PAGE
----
[Update: March 2020]
A flurry of birds on a wire set the scene as you turn off Buitengracht Street into Wale Street. It’s tough to pigeonhole the sounds and views that greet you on a visit to the Bo Kaap, but the distinctive charms of the community are mesmerising.
Cape Town’s Bo Kaap has been revitalised as a tourist hotspot, attracting international and local visitors looking to sip up some of its incomparable energy, culture, colours, scents and architecture.
While some come in search of Cape Malay home-style cooking, others prefer the fantastic photo opportunities offered by this unique Mother City neighbourhood. If you’re staying in one of Cape Town’s central hotels, the Bo Kaap is definitely worth a visit and is easily accessible on foot from Cape Town Lodge.
Why is it called the Bo Kaap? A brief history
The Bo Kaap has been known by many names. One of the more popular ones was the Malay Quarter, due to the Malaysian and Indonesian slaves that relocated in the early years to this area. Bo Kaap homes a unity for some dominant cultures coming together as one. This community came to be known as the Cape Malay people. The origins date back as far as the 1760s where the small houses were built by the colonial Dutch and English for these slaves. Directly translated from Afrikaans, Bo Kaap means “Above (the) Cape” and that pretty much sums up where this colourful neighbourhood is situated. Where Cape Town is a bowl of talent, Bo Kaap bleeds out to the corner above, nestled in the foothills of Signal hill.
At first, the houses were all white. The colourful houses developed when the Cape Malay residents had the opportunity to buy properties. The first thing they did was to paint their home as a symbol of freedom. The design is a mix between Cape Dutch and Gregorian architecture. This colourful palette is still today one of the most notable characteristics of the Bo Kaap and attractions in the Western Cape.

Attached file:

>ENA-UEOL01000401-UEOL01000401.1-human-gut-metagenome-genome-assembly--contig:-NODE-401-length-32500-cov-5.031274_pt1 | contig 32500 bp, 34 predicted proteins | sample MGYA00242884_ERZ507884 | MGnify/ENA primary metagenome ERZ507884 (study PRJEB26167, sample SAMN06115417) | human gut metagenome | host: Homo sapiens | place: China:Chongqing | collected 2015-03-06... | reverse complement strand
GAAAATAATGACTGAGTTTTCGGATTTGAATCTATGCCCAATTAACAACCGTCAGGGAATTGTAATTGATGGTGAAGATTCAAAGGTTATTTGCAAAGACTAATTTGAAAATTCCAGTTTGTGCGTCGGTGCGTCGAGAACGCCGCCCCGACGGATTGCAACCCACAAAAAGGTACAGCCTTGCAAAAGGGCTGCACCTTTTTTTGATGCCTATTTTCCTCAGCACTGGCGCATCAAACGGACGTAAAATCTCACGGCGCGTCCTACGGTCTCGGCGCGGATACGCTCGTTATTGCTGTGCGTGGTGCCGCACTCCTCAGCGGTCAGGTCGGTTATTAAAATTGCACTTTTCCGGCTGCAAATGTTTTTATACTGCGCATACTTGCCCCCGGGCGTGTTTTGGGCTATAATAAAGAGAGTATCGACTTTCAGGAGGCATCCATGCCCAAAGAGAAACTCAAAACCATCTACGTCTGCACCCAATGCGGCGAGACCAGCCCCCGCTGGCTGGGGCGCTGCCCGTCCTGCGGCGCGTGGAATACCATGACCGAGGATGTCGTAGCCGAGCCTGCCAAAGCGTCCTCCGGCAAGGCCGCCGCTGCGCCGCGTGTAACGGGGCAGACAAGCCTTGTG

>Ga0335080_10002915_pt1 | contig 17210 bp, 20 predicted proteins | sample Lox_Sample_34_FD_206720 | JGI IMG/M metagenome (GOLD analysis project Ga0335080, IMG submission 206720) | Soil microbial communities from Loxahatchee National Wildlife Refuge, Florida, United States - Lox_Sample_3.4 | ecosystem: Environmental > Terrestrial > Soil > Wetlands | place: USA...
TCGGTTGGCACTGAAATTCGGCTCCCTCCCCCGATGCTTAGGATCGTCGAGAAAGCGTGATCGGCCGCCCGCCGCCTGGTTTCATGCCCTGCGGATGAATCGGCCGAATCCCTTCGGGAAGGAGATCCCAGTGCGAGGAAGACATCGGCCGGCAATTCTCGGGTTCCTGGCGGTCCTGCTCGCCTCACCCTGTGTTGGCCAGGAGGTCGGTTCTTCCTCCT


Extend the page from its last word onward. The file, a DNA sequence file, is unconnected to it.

Who lives in the Bo Kaap?
During Apartheid, the neighbourhood was designated as a Muslim and Coloured area only, and forcibly removed any other ethnicities. It hasn’t changed much since. The inhabitants are the descendants of the slaves, and the majority of the population is Muslim. However, visitors can note an interesting blend of east and west when observing the Bo Kaap culture. Over the years, the Bo Kaap illustrated the dynamism of human life and how Islam adjusts its adherent to accommodate changing environments and other religions. Today, anyone has the right to live in the neighbourhood.
Top things to do in the Bo Kaap
You’ll most likely smell the aroma of Atlas Trading Co before you see it, due to the strong scent of exotic spices. This shop is top of the list when it comes to Bo Kaap culture. The building is over a hundred years old and is built from the same stone as the Castle of Good Hope. Since 1943, Altas has become a darling name among locals. This spice haven imports whole spices from India and has it grounded locally. The shelves are stocked with turmeric, curry mixes, bags of rice and dried chillies. You’ll be captivated by the inspiration to cook, and it’s almost impossible to leave without buying something delicious!
Bo Kaap museums
Located in the oldest building in the Bo Kaap, the Iziko Bo Kaap Museum was the former home to a wealthy Muslim family. The museum’s architecture represents the traditional home designs of the Bo Kaap but is registered as a National Monument. This small, intimate setting offers visitors a look into the past, culture and socio-political climate of the neighbourhood.